Bretton Woods and the 1944 International Monetary Conference

Photograph of the Mount Washington Hotel, Bretton Woods NH taken by Bryant F Tolles Jr. or Douglas B. Grundy between 1900-1987. New Hampshire Historical Society. Used with permission.

From July 1 to July 22, 1944 representatives of forty-five nations gathered in Bretton Woods, New Hampshire for an International Monetary Conference.  Their work to stabilize international currency changed the course of history.


Several American women, notably Alice Bourneuf, Eleanor Lansing Dulles, and Mabel Newcomer, played important roles at the Conference.

As a result of this meeting, the International Monetary Fund (IMF) and the World Bank came into existence. On December 27, 1945, 28 governments, who were responsible for 80% of the quotas contributed to the Fund, signed the IMF Articles of Agreement. Those countries included Bolivia, Egypt, Ethiopia, France, Greece, Honduras, Iraq, United Kingdom and the United States. In 1947 the IMF became a specialized agency of the United Nations, and began financial operations.

July 1945 article in Maine newspaper on the conference.

The conference was called by President Franklin D. Roosevelt. World War II had not ended, and it was just three weeks after the allies had landed in Normandy. Bretton Woods at that time was solely the post office address of the hotel. 700 people from more forty-four countries descended upon the small town, and upon the hotel management who had only a month to prepare. Preparatory questions, such as voting power, had to be resolved first.

What they created, the original Articles of Agreement, were adopted on July 22, 1944. They have been amended three times, once in 1969, once in 1978, and most recently in 1992. But in 1971, the US (President Nixon) ended fixed US dollar/gold convertibility due to a variety of factors, including inflationary pressure and the cost of fighting the Vietnam War. This move resulted in the collapse of the system of fixed exchange rates which the IMF was established to oversee, and the Fund lost one of its two main roles.

The current membership of the IMF is 184 countries, and it has 2700 staff members, from 110 countries. Its managing director is Rodrigo Rato, former Spanish finance minister. Today the goal is economic organization that promotes financial cooperation, economic stability, and fair trade among its 184 member nations and provides temporary monetary assistance to countries in need.  The 2006 Annual Meetings of the International Monetary Fund (IMF) and the World Bank Group was held in Singapore from 17 – 20 September. The IMF Headquarters is located in Washington D.C. They have a regional office for Asia and the Pacific, located in Tokyo.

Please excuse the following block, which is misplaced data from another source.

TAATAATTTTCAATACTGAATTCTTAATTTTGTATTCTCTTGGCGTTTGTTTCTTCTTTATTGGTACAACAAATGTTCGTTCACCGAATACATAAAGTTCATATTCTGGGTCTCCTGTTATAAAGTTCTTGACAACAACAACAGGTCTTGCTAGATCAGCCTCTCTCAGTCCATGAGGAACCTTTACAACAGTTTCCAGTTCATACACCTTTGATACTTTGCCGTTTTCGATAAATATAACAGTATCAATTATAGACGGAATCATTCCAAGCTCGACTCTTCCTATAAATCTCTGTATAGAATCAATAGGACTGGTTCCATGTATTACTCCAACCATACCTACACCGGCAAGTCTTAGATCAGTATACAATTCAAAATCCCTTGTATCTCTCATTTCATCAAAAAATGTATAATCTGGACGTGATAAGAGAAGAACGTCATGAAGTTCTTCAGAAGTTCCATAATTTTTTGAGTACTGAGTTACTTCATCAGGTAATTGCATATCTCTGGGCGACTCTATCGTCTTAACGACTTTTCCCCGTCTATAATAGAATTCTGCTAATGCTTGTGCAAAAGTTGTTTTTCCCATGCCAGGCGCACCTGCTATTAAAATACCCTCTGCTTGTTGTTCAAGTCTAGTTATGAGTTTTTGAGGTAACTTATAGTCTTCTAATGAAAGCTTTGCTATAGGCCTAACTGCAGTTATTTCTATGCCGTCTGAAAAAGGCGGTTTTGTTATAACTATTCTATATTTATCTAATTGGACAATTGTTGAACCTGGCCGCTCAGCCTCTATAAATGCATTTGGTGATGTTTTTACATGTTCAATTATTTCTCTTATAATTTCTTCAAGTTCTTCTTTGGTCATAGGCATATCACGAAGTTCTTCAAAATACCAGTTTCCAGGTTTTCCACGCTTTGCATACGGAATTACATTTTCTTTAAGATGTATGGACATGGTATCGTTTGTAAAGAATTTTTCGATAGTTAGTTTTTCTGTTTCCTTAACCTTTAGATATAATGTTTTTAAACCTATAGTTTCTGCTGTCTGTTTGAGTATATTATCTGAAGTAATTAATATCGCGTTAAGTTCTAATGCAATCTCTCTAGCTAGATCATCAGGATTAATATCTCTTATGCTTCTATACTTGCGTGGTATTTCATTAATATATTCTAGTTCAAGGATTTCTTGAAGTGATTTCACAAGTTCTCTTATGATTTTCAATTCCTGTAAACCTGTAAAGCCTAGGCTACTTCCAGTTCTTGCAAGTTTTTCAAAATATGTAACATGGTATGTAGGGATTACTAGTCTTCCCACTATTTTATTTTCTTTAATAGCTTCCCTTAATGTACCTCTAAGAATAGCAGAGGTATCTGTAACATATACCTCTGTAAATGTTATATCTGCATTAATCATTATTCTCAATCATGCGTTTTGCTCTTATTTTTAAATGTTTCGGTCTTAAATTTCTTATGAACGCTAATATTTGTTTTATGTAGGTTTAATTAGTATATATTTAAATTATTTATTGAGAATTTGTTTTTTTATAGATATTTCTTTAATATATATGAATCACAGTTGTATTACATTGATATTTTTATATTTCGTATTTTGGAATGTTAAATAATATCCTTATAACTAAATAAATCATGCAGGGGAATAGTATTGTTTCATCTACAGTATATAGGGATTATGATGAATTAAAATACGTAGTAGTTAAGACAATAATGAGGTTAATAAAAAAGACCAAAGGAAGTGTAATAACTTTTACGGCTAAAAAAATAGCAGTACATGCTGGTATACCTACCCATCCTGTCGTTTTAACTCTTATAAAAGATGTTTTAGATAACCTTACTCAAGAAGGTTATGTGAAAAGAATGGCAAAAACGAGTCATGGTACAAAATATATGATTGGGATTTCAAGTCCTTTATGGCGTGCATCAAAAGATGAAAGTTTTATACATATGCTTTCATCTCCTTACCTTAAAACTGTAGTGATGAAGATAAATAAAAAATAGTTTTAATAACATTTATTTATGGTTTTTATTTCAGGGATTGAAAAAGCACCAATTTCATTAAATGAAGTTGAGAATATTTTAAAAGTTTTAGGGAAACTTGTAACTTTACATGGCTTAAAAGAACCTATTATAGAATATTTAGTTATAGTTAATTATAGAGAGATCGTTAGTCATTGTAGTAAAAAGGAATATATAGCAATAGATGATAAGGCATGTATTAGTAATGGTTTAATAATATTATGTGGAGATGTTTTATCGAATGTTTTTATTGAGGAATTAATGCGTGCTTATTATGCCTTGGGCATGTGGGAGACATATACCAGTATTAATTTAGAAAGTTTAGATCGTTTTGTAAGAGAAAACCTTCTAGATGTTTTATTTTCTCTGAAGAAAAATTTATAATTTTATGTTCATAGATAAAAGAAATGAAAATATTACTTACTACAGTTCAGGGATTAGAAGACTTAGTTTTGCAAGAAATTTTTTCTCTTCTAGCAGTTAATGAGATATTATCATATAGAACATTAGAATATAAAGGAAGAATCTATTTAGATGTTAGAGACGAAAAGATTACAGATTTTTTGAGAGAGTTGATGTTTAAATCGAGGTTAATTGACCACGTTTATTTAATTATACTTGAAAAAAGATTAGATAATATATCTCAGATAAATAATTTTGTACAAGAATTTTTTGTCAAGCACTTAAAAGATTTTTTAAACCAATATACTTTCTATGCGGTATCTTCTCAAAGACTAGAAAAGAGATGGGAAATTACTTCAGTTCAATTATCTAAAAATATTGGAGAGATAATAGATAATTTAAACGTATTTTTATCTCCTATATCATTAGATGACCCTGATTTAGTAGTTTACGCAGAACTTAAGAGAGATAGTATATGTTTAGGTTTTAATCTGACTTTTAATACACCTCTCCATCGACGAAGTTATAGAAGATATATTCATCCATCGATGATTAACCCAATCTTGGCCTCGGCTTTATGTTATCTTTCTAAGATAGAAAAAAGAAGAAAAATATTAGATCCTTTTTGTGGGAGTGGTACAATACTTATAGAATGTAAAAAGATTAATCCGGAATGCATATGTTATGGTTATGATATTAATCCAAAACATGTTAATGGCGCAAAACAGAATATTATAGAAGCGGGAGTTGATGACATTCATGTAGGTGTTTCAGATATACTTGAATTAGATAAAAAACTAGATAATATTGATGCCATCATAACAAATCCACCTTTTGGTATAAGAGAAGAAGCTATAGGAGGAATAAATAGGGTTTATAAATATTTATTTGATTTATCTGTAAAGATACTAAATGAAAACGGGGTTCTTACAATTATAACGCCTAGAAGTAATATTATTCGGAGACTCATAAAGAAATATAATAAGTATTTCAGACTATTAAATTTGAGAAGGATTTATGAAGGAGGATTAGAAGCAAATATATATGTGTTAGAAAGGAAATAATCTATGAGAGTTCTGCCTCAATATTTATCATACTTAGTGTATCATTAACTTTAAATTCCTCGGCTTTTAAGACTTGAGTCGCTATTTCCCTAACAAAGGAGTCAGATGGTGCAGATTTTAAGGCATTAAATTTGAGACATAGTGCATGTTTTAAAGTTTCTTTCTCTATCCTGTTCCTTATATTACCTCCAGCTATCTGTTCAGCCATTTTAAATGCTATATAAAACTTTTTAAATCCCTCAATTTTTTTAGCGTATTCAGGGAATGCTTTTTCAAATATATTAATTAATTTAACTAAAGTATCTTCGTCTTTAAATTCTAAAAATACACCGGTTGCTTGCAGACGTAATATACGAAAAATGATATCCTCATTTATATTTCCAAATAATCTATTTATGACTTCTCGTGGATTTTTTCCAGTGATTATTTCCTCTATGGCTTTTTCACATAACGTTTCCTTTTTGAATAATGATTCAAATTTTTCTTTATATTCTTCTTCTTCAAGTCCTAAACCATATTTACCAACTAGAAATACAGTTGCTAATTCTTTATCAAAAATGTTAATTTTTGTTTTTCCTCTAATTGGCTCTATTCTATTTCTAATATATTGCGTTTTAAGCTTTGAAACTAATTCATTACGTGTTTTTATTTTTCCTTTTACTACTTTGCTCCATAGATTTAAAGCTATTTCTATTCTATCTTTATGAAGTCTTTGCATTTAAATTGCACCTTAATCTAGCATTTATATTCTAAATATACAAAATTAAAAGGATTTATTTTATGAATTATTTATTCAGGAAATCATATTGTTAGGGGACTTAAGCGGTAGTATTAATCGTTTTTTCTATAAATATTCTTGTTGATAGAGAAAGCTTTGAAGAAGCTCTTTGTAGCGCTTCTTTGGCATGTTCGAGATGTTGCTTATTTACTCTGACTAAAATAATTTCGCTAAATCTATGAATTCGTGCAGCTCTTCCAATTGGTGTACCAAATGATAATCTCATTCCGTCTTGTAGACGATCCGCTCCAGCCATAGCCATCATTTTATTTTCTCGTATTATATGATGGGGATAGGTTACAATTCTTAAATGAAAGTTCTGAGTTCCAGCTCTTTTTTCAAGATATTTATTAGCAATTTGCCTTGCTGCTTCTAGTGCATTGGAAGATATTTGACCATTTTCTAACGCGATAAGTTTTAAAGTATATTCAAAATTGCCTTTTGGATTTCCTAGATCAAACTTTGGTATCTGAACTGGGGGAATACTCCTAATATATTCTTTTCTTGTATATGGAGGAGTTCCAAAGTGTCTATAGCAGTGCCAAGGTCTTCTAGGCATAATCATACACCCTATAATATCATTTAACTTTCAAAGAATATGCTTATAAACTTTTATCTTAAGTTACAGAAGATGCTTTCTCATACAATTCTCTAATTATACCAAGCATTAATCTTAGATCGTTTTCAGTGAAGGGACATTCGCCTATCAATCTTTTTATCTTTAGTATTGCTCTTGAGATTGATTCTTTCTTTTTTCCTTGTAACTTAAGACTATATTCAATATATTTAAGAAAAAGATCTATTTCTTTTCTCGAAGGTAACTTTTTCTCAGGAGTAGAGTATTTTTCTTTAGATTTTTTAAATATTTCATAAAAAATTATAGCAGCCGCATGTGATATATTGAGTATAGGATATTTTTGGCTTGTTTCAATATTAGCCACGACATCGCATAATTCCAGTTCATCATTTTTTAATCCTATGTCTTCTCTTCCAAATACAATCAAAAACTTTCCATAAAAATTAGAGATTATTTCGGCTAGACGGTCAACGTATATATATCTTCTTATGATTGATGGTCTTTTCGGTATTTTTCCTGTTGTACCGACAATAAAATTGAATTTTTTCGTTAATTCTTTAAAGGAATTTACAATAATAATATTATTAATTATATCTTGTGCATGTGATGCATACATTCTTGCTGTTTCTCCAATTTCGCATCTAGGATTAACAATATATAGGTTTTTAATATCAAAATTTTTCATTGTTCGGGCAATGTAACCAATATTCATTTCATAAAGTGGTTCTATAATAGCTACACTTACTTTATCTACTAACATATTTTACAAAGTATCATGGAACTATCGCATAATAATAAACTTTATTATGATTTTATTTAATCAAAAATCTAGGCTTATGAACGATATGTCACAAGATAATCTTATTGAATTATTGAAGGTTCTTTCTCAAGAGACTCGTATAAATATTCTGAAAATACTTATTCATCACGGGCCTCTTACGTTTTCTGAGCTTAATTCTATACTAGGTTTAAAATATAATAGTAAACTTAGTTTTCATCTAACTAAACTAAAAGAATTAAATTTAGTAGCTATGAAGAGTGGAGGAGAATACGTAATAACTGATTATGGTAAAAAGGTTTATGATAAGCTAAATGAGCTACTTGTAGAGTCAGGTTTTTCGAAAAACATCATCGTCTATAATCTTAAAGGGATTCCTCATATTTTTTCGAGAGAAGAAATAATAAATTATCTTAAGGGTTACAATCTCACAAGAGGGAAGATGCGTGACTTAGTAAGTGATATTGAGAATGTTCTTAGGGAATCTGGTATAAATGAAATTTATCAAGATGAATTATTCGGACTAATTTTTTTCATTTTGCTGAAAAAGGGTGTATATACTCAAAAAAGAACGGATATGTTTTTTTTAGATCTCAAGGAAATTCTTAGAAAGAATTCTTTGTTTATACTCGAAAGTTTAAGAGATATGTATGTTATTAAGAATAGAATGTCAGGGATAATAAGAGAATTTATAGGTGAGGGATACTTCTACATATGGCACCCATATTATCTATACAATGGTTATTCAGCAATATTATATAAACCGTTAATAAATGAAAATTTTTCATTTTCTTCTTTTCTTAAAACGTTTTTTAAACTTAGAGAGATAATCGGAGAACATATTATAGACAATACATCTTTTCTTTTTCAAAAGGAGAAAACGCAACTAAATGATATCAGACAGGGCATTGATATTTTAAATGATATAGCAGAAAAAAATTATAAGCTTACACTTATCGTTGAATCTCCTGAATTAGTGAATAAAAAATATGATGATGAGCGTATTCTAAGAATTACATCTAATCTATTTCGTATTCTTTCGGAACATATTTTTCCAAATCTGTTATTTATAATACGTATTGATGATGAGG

The World Bank has 9,300 staff members. The World Bank president is Paul Wolfowitz, a former US Deputy defence secretary (became head in June 2005). Reportedly he was one of the “brains behind the Iraq War.” Their headquarters is located in Washington DC and they maintain more than 100 offices in member countries.

Under an unwritten convention, the European Union nominates the head of the IMF, while the US appoints the World Bank head. Some say the IMF does more harm than good, and that it is time to scrap the IMF.

The Bretton Woods site has New Hampshire Historic Marker #122.


*Read More*

-The World Bank: Bretton Woods Monetary Conference photos

Virtual Bretton Woods 60th Anniversary Exhibition (Great Photos)-

International Monetary Fund (official web site)-

The World Bank (official web site)-

Article: Who Does the IMF Represent?

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2 Responses to Bretton Woods and the 1944 International Monetary Conference

  1. Kim Fortune says:

    I visited this page today, many years after you have written it in 2007. I have done so to remember New Hampshire’s locale roll in this Universal decision that changed the world. As we see many recent changes in the monetary systems into the future, I thought…What if this is the year that we go back to the Gold Standard? Seems that might usher in a bit more fair trade for all, it just worked for so many years. Thanks again for the great research into the article!

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